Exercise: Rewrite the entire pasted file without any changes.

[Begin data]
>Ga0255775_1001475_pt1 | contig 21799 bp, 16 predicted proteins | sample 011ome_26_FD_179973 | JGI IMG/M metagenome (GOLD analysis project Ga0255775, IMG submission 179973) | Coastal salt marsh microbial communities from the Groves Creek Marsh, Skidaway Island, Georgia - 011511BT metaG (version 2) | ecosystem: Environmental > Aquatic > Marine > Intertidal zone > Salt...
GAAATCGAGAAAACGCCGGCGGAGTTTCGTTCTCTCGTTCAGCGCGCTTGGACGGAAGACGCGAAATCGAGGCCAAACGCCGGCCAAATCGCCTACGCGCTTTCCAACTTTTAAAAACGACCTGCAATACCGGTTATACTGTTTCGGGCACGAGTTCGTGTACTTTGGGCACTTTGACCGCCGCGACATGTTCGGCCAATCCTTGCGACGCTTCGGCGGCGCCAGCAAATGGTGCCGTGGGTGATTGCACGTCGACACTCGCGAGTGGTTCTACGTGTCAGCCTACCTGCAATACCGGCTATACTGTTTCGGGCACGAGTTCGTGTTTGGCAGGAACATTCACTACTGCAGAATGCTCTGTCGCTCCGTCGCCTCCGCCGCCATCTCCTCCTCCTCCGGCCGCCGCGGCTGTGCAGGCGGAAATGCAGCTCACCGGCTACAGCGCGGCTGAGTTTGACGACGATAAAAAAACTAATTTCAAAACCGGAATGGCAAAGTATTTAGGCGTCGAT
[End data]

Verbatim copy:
>Ga0255775_1001475_pt1 | contig 21799 bp, 16 predicted proteins | sample 011ome_26_FD_179973 | JGI IMG/M metagenome (GOLD analysis project Ga0255775, IMG submission 179973) | Coastal salt marsh microbial communities from the Groves Creek Marsh, Skidaway Island, Georgia - 011511BT metaG (version 2) | ecosystem: Environmental > Aquatic > Marine > Intertidal zone > Salt...
GAAATCGAGAAAACGCCGGCGGAGTTTCGTTCTCTCGTTCAGCGCGCTTGGACGGAAGACGCGAAATCGAGGCCAAACGCCGGCCAAATCGCCTACGCGCTTTCCAACTTTTAAAAACGACCTGCAATACCGGTTATACTGTTTCGGGCACGAGTTCGTGTACTTTGGGCACTTTGACCGCCGCGACATGTTCGGCCAATCCTTGCGACGCTTCGGCGGCGCCAGCAAATGGTGCCGTGGGTGATTGCACGTCGACACTCGCGAGTGGTTCTACGTGTCAGCCTACCTGCAATACCGGCTATACTGTTTCGGGCACGAGTTCGTGTTTGGCAGGAACATTCACTACTGCAGAATGCTCTGTCGCTCCGTCGCCTCCGCCGCCATCTCCTCCTCCTCCGGCCGCCGCGGCTGTGCAGGCGGAAATGCAGCTCACCGGCTACAGCGCGGCTGAGTTTGACGACGATAAAAAAACTAATTTCAAAACCGGAATGGCAAAGTATTTAGGCGTCGAT